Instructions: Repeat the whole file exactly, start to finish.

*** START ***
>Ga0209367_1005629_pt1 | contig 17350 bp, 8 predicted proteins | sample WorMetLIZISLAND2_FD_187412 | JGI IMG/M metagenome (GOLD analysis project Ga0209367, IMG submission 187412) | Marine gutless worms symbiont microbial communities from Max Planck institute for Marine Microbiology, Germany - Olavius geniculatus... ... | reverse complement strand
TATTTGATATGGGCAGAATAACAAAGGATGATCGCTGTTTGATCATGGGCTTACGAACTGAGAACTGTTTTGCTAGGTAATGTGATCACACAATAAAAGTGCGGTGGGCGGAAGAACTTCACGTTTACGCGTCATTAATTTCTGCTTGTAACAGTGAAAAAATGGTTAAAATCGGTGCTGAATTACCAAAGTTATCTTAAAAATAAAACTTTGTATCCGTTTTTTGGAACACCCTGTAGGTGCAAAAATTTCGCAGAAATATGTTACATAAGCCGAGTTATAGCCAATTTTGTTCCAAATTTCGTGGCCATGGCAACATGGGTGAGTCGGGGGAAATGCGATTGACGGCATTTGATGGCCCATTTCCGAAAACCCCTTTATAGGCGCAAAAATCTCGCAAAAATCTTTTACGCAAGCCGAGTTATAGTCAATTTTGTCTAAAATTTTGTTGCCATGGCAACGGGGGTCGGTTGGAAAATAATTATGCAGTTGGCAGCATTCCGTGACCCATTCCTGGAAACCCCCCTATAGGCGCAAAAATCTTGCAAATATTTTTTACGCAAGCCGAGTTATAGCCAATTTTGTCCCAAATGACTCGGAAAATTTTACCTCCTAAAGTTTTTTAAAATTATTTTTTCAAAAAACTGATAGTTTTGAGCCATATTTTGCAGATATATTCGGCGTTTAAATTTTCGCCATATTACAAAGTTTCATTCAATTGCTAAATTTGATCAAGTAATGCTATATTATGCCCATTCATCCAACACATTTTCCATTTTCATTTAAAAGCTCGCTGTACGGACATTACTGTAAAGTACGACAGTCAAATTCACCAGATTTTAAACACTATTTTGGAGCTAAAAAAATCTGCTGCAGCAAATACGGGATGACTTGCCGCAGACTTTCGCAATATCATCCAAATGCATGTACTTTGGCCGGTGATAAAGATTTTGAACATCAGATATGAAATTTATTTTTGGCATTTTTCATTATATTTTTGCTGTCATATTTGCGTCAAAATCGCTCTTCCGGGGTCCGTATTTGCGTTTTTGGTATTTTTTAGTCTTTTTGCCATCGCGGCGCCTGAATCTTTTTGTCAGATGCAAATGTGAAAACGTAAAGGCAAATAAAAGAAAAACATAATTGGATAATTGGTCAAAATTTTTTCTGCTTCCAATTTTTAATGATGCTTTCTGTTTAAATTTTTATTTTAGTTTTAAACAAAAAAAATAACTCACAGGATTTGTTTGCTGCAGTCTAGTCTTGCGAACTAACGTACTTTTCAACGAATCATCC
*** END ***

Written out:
>Ga0209367_1005629_pt1 | contig 17350 bp, 8 predicted proteins | sample WorMetLIZISLAND2_FD_187412 | JGI IMG/M metagenome (GOLD analysis project Ga0209367, IMG submission 187412) | Marine gutless worms symbiont microbial communities from Max Planck institute for Marine Microbiology, Germany - Olavius geniculatus... ... | reverse complement strand
TATTTGATATGGGCAGAATAACAAAGGATGATCGCTGTTTGATCATGGGCTTACGAACTGAGAACTGTTTTGCTAGGTAATGTGATCACACAATAAAAGTGCGGTGGGCGGAAGAACTTCACGTTTACGCGTCATTAATTTCTGCTTGTAACAGTGAAAAAATGGTTAAAATCGGTGCTGAATTACCAAAGTTATCTTAAAAATAAAACTTTGTATCCGTTTTTTGGAACACCCTGTAGGTGCAAAAATTTCGCAGAAATATGTTACATAAGCCGAGTTATAGCCAATTTTGTTCCAAATTTCGTGGCCATGGCAACATGGGTGAGTCGGGGGAAATGCGATTGACGGCATTTGATGGCCCATTTCCGAAAACCCCTTTATAGGCGCAAAAATCTCGCAAAAATCTTTTACGCAAGCCGAGTTATAGTCAATTTTGTCTAAAATTTTGTTGCCATGGCAACGGGGGTCGGTTGGAAAATAATTATGCAGTTGGCAGCATTCCGTGACCCATTCCTGGAAACCCCCCTATAGGCGCAAAAATCTTGCAAATATTTTTTACGCAAGCCGAGTTATAGCCAATTTTGTCCCAAATGACTCGGAAAATTTTACCTCCTAAAGTTTTTTAAAATTATTTTTTCAAAAAACTGATAGTTTTGAGCCATATTTTGCAGATATATTCGGCGTTTAAATTTTCGCCATATTACAAAGTTTCATTCAATTGCTAAATTTGATCAAGTAATGCTATATTATGCCCATTCATCCAACACATTTTCCATTTTCATTTAAAAGCTCGCTGTACGGACATTACTGTAAAGTACGACAGTCAAATTCACCAGATTTTAAACACTATTTTGGAGCTAAAAAAATCTGCTGCAGCAAATACGGGATGACTTGCCGCAGACTTTCGCAATATCATCCAAATGCATGTACTTTGGCCGGTGATAAAGATTTTGAACATCAGATATGAAATTTATTTTTGGCATTTTTCATTATATTTTTGCTGTCATATTTGCGTCAAAATCGCTCTTCCGGGGTCCGTATTTGCGTTTTTGGTATTTTTTAGTCTTTTTGCCATCGCGGCGCCTGAATCTTTTTGTCAGATGCAAATGTGAAAACGTAAAGGCAAATAAAAGAAAAACATAATTGGATAATTGGTCAAAATTTTTTCTGCTTCCAATTTTTAATGATGCTTTCTGTTTAAATTTTTATTTTAGTTTTAAACAAAAAAAATAACTCACAGGATTTGTTTGCTGCAGTCTAGTCTTGCGAACTAACGTACTTTTCAACGAATCATCC